Normally, I don’t let my blog readers get a peek at my emails, but in preparing this for a friend this week, I thought it would be a good time to share this with everybody.  There’s never been a time in history when so much Christian teaching is available to so many people around the world.  So skip the funny videos today and take in an extra church service.  (If the listings are hard to read hit Ctrl +)

P.S. These are all fairly large churches, because they have the budget to do the video thing with technical excellence.  But little churches can have great sermons online, too.  Feel free to use the comments section to recommend things to others.


Andy Stanley

Considered one of the finest communicators in North America. Live feed from North Point Community Church in north Atlanta on Sunday at 9 and 11 AM, 2 PM, 6PM and 10PM includes worship and baptisms.

http://northpointonline.tv/ — streaming live at times as noted above
http://www.northpoint.org/messages — video server of recent series

Steven Furtick

Another young communicator whose church has really taken off in Charlotte, NC in the past five years. The reference to Sundays at 12:00, 4:00 and 8:00, refers to streaming Sunday services, because Elevation Network goes 24/7. Author of Sun Stand Still.

http://elevationnetwork.com/

Bruxy Cavey

Our first of three Canadian entries. The long-haired rock ‘n roll preacher of The Meeting House in Oakville has messages going back to 2000, though some are just audio. The media player is a small on-screen window and takes longer to buffer. Great teaching, though; you want to start at part one of a series that interests you, such as the recent 5-part series Jesus by John. Fastest growing church movement in all of Canada.

http://www.themeetinghouse.ca/index.php?option=com_content&view=article&id=121&Itemid=3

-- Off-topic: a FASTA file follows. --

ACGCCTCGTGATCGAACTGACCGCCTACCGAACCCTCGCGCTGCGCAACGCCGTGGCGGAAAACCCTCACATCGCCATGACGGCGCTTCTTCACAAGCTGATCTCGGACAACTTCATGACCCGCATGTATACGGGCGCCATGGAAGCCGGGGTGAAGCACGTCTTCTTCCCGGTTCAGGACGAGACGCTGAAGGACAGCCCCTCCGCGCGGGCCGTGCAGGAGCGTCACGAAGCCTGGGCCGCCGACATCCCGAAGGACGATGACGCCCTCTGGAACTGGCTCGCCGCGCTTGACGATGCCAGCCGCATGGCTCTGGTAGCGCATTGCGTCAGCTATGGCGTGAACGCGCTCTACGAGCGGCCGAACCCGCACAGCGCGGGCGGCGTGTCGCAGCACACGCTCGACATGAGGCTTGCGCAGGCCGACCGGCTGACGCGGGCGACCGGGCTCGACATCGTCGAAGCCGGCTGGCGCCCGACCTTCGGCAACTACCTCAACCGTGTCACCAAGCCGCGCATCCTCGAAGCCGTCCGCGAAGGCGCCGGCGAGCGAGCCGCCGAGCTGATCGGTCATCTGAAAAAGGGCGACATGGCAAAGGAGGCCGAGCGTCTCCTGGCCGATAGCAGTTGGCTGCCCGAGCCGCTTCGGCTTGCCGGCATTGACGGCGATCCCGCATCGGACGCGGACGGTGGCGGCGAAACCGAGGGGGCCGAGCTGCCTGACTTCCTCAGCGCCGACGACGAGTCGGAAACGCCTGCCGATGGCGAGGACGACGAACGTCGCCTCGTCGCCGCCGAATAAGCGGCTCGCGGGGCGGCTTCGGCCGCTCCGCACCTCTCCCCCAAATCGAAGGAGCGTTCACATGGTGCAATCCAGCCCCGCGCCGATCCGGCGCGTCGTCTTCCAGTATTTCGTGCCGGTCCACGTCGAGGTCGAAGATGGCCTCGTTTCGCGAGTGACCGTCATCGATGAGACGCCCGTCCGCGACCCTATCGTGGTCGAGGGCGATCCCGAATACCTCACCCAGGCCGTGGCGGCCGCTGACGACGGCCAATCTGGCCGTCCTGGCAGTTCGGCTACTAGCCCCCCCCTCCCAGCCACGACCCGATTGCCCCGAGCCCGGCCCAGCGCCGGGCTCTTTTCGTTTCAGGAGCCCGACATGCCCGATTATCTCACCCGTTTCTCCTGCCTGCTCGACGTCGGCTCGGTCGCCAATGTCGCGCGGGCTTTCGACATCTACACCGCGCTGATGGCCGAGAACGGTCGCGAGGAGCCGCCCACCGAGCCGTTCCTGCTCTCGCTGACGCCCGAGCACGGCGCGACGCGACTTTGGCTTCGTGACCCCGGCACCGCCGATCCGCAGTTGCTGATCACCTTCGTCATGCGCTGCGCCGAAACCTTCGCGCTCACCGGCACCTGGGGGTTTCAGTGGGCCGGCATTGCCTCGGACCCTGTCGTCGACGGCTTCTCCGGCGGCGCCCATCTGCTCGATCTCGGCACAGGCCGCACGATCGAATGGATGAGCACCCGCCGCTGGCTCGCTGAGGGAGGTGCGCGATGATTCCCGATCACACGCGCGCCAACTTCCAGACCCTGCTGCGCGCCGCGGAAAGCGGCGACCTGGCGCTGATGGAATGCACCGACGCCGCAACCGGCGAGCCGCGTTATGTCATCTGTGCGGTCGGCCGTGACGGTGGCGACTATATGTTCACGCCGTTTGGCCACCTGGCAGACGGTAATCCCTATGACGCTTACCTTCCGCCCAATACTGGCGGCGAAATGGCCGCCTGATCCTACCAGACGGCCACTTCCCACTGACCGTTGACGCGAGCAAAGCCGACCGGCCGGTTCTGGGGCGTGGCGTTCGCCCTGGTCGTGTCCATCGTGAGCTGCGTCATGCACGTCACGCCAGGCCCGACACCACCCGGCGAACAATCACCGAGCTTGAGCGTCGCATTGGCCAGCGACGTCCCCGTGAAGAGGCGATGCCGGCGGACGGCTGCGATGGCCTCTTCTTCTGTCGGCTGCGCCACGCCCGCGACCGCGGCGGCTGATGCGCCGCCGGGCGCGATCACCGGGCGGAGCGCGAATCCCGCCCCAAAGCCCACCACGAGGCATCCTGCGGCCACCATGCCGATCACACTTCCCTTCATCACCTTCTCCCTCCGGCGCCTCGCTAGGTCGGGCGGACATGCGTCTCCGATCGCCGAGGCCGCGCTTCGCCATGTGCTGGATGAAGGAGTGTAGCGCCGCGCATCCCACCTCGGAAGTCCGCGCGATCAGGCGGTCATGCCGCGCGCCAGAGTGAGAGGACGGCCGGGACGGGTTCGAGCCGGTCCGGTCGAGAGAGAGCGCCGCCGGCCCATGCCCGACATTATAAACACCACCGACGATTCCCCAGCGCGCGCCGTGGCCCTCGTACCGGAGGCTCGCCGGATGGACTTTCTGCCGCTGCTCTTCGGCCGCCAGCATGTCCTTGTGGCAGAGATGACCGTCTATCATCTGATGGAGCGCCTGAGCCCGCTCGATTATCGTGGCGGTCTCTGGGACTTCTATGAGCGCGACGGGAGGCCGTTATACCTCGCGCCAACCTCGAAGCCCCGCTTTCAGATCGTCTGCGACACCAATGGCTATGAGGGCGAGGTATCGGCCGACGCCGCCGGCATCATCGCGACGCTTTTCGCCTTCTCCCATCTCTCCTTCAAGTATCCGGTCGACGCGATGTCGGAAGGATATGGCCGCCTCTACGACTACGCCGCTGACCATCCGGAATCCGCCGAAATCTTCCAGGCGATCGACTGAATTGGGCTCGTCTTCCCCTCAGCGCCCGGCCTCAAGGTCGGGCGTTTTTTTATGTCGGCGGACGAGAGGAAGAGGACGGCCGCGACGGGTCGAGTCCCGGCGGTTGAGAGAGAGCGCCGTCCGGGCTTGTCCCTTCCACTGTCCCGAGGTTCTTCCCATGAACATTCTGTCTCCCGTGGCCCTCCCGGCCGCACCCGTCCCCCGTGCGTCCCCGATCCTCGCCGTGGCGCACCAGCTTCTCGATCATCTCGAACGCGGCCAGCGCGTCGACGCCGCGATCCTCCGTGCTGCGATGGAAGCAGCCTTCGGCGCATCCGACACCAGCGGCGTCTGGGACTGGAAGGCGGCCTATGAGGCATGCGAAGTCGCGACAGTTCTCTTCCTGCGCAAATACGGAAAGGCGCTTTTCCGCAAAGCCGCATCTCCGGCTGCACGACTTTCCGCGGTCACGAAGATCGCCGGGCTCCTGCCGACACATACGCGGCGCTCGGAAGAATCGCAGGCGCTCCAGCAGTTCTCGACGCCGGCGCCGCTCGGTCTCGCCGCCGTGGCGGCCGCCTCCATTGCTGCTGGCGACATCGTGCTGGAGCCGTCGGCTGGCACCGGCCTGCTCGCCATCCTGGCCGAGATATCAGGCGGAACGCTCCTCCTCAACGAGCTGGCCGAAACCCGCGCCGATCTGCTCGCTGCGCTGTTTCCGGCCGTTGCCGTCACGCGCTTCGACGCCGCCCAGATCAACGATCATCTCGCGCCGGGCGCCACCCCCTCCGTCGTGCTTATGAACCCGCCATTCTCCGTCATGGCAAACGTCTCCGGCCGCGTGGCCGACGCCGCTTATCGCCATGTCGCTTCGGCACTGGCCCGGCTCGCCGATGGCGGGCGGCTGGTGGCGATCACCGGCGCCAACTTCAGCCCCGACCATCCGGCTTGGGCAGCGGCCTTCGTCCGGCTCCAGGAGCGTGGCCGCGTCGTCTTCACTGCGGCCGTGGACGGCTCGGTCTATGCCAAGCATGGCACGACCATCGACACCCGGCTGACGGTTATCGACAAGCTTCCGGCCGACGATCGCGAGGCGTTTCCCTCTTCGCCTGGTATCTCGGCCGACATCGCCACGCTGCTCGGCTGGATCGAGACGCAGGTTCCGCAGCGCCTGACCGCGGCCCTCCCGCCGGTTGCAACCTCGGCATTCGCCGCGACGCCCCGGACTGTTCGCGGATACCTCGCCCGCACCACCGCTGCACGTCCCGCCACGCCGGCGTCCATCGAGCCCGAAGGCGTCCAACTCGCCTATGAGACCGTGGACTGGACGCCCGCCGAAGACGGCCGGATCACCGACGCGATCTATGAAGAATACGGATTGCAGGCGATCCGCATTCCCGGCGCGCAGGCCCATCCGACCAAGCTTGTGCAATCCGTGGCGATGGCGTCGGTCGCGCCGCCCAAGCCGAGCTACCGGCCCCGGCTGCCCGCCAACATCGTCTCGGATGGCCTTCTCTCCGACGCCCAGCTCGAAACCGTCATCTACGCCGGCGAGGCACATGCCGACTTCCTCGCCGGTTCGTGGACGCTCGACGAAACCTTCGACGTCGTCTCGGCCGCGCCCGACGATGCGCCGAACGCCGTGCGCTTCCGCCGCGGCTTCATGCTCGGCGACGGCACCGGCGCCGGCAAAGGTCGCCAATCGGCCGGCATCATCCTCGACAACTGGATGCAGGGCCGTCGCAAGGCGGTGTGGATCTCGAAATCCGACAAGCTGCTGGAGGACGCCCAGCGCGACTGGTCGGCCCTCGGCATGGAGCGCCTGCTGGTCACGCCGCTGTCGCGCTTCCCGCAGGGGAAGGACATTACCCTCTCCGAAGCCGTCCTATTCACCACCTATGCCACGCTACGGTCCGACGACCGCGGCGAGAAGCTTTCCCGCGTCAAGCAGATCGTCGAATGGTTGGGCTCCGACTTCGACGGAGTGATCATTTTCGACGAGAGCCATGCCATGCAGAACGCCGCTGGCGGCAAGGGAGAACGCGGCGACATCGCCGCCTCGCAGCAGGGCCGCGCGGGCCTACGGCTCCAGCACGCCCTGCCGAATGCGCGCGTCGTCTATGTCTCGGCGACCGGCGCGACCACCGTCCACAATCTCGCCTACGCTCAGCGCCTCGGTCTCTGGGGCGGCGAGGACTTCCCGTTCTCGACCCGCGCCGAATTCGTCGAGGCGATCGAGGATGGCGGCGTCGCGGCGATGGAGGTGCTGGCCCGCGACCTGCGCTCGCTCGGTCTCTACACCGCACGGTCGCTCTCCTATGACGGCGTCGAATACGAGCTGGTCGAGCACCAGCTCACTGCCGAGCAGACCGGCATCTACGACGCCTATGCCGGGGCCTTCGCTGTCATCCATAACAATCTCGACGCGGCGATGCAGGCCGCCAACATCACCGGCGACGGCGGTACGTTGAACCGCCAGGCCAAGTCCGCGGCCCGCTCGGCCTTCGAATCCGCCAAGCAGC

Charles Price

Our second Canadian entry. The British-born pastor of The Peoples Church in Toronto is an excellent Bible teacher, as seen on CTV on Sunday mornings. Deep thoughts, straight-forward teaching, but not afraid to be controversial.

http://www.livingtruthmedia.com/index2.php — most recent sermon; previous messages available on audio

Jon Thompson

Now we’re three-for-three for Canada.  The very focused pastor of C4, a large church in Toronto’s eastern suburbs; site uses video player.

http://www.c4church.com/media.php?pageID=5

Kyle Idleman

The host of the H20 video series and author of Not a Fan. Teaching pastor at Southeast Christian Church in Louisville, Kentucky. Very straight-forward, easy to follow teaching. Video server available anytime.

http://www.southeastchristian.org/default.aspx?page=4140 (Indiana campus, different series)
http://www.southeastchristian.org/default.aspx?page=3476&project=123478&program=553660   (main campus)

Bill Hybels

The guy whose ‘seeker sensitive’ and contemporary services changed the way we approach church today. Bill doesn’t preach every Sunday anymore, but all their teachers are really high standard. This is a video server, with lots to choose from. “Weekend Services” are more like what Andy does, “Midweek Services” go a bit deeper.

http://media.willowcreek.org/

Greg Boyd

A Princeton theological education combined with large doses of Pentecostalism produced an always interesting and sometimes controversial pastor at Woodland Hills Church in Minneapolis.

http://whchurch.org/sermons-media/sermon-series

Pete Wilson

The super-casual Nashville pastor preaches several times at his area campuses but then on Sunday night does this thing in a downtown Music City club called Rocketown where he repeats his sermon from the morning, but then takes live chat questions after. Author of Plan B, and blogger at Without Wax.

http://campus.316networks.com/crosspoint.tv  —  Sunday night at 6:00 Central, 7:00 Eastern; but often starts a bit late
http://www.crosspoint.tv/nashville/media/ — past sermon series; video player

Craig Groeshel

Pastor of the church in the U.S. with the most satellite locations, in fact the name of the church is the name of the website, lifechurch.tv — the part of the site linked below uses a video server so you can start anytime. This links to the current series and then you select week one to start.

http://www.lifechurch.tv/watch/samson-2012/1

Rick Warren

Pastor of the 2nd largest church in the U.S. and author of Purpose Driven Church, this church streams its teaching at least ten times every single day!

http://saddleback.com/internetcampus/aboutus/servicetimes/index.html  —   schedule, then you go to the media player.

http://saddleback.com/mediacenter/home/default.aspx — media player

David Platt

Pastor of the Church at Brook Hills in Birmingham, Alabama. Author of Radical and originator of Secret Church (which sadly, you can’t see online, but you possibly wouldn’t want to, because each sermon is six hours long.) Video server available anytime. Very laid-back, soft-spoken teaching from a Reformed perspective.

http://www.brookhills.org/media